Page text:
This note examined the danger of routine police–citizen traffic stops. The United States Supreme Court has assumed that traffic stops are a danger to police and has relied on this assumption in its decisions pertaining to the Fourth Amendment for these stops. To examine the assumption, ten years of national data on traffic stops, police homicides, and assaults were examined. Using the danger ratio developed by Garner and Clemmer [Danger to police in domestic disturbances. Washington DC: National Institute of Justice, 1986] to estimate the risk of police victimization, police homicides and assaults were found to be very infrequent occurrences during traffic encounters. The results of this study cast doubt on the Court’s assumption of danger during the routine police– citizen traffic encounter.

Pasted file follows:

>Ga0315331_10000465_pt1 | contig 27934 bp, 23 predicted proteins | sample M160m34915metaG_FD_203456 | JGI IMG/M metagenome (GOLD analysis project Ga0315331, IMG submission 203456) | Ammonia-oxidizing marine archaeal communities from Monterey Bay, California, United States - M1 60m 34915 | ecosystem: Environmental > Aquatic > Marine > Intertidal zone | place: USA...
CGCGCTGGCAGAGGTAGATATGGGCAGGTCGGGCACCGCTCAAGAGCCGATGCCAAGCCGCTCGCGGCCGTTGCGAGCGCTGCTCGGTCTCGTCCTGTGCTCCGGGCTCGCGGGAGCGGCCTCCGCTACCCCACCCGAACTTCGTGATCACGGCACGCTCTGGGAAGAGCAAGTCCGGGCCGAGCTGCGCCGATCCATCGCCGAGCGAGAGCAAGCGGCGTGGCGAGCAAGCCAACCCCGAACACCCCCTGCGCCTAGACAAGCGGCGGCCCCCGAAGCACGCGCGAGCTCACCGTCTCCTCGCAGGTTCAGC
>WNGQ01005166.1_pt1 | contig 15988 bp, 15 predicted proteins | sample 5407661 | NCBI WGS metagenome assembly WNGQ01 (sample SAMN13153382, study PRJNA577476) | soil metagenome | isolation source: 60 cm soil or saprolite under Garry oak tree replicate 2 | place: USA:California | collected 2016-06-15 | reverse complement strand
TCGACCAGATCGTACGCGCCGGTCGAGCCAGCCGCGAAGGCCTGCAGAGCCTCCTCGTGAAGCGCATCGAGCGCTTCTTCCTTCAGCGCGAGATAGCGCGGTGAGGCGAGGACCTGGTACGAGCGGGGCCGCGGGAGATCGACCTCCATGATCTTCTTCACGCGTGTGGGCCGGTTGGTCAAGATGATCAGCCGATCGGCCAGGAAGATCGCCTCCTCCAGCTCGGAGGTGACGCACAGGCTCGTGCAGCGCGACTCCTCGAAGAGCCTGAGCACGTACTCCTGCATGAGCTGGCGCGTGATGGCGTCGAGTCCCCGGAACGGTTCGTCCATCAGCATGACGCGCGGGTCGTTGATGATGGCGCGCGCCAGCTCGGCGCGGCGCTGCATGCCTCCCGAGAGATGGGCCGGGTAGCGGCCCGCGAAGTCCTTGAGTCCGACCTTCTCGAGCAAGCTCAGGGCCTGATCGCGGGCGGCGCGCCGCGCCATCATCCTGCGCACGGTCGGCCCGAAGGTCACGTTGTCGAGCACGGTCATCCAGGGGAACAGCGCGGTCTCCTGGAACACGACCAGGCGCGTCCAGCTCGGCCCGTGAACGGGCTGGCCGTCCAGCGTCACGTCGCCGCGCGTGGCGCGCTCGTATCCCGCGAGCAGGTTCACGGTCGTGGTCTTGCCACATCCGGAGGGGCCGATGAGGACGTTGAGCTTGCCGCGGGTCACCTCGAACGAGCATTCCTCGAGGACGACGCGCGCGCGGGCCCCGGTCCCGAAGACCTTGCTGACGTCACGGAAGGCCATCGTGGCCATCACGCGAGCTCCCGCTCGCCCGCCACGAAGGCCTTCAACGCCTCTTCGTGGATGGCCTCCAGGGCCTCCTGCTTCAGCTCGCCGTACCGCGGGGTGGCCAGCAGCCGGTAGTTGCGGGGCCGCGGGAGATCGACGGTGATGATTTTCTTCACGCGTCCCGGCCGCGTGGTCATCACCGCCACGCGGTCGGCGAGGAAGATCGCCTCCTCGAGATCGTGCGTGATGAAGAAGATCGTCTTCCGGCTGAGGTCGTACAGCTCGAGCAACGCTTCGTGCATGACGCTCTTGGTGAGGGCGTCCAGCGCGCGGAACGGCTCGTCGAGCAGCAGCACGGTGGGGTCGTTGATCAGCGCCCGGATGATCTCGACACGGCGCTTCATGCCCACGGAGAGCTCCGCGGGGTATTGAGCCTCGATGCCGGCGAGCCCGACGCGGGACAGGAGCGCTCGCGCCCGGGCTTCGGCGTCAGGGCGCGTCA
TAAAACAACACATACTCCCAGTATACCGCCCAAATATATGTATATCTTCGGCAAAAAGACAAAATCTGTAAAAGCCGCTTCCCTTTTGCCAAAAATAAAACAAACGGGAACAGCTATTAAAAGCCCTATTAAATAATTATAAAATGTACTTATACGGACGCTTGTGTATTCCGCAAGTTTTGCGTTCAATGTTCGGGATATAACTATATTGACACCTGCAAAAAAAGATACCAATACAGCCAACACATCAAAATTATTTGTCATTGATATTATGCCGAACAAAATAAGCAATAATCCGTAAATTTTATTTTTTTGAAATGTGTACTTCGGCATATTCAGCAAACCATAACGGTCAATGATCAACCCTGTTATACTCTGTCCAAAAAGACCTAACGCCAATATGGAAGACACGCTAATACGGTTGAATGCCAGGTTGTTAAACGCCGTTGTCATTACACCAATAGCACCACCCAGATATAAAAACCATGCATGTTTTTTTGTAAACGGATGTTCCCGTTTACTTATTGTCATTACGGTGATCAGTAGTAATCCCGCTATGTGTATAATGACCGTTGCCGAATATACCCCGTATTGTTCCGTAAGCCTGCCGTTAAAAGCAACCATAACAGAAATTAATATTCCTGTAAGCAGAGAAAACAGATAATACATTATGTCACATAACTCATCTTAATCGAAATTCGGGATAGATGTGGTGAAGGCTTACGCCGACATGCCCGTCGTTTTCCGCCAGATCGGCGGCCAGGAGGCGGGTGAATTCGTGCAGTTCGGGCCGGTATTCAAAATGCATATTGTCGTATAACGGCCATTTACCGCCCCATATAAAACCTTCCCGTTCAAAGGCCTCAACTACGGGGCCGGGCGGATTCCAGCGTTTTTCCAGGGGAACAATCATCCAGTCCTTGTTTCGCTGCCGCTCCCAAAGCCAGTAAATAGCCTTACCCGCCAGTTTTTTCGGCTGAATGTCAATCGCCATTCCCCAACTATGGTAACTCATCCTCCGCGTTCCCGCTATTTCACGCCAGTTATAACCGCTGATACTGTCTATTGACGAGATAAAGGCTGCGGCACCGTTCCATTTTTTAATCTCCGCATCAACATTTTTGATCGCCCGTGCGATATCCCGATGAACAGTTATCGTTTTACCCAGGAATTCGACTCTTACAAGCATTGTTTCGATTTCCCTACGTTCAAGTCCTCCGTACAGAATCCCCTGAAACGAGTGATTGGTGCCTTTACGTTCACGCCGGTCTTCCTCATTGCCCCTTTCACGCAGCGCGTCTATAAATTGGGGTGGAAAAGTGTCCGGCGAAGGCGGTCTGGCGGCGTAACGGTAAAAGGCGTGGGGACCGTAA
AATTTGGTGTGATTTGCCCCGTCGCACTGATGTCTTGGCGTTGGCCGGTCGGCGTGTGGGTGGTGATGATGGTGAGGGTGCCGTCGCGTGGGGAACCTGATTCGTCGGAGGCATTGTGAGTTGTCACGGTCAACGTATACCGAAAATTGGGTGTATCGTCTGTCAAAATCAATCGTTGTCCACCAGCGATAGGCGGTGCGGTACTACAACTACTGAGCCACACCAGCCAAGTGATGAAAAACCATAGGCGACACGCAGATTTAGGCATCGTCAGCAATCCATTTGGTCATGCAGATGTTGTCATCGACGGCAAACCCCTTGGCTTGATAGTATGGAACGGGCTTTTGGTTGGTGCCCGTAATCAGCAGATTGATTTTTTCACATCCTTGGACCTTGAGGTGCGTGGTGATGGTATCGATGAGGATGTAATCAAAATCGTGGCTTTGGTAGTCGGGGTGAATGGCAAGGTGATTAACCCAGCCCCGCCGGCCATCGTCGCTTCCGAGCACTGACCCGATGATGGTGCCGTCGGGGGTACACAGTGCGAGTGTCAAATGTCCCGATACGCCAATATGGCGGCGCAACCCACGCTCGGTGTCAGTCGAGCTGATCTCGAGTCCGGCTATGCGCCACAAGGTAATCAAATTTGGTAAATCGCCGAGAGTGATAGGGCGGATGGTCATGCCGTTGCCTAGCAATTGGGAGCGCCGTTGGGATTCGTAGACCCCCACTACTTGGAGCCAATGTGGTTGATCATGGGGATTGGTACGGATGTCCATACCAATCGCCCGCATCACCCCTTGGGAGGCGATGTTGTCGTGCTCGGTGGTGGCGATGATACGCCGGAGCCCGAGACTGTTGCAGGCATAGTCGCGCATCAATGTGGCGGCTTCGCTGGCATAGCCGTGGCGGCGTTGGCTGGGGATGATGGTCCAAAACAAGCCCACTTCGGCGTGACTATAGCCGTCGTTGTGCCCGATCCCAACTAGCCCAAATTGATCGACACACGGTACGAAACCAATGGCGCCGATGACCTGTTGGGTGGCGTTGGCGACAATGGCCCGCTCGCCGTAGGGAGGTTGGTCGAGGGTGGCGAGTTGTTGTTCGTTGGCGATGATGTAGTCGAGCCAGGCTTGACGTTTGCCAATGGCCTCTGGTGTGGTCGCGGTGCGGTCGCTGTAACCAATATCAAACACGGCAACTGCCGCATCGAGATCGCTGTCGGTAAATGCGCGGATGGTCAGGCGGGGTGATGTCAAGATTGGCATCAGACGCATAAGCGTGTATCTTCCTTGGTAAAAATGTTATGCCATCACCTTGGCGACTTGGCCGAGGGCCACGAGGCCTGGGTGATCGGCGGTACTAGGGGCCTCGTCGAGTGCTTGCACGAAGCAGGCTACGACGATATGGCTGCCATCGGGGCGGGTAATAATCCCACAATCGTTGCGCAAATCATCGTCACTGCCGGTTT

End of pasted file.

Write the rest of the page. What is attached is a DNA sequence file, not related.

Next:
For more than four years, our EU COST funded network on Police Stops has been gathering information, hearing from experts…Read more
Workshop 'Registration of police stops and ethnicity and defining the police stop' 31 Aug - 2 Sept 2022
In line with our project’s ambition to share learning and explore the issue police stops across Europe, we are organising…Read more
European Journal of Policing Studies Special Issue: The Dynamics of Police Stops Guest editors: Mike Rowe Sofie de Kimpe Vincenzo…Read more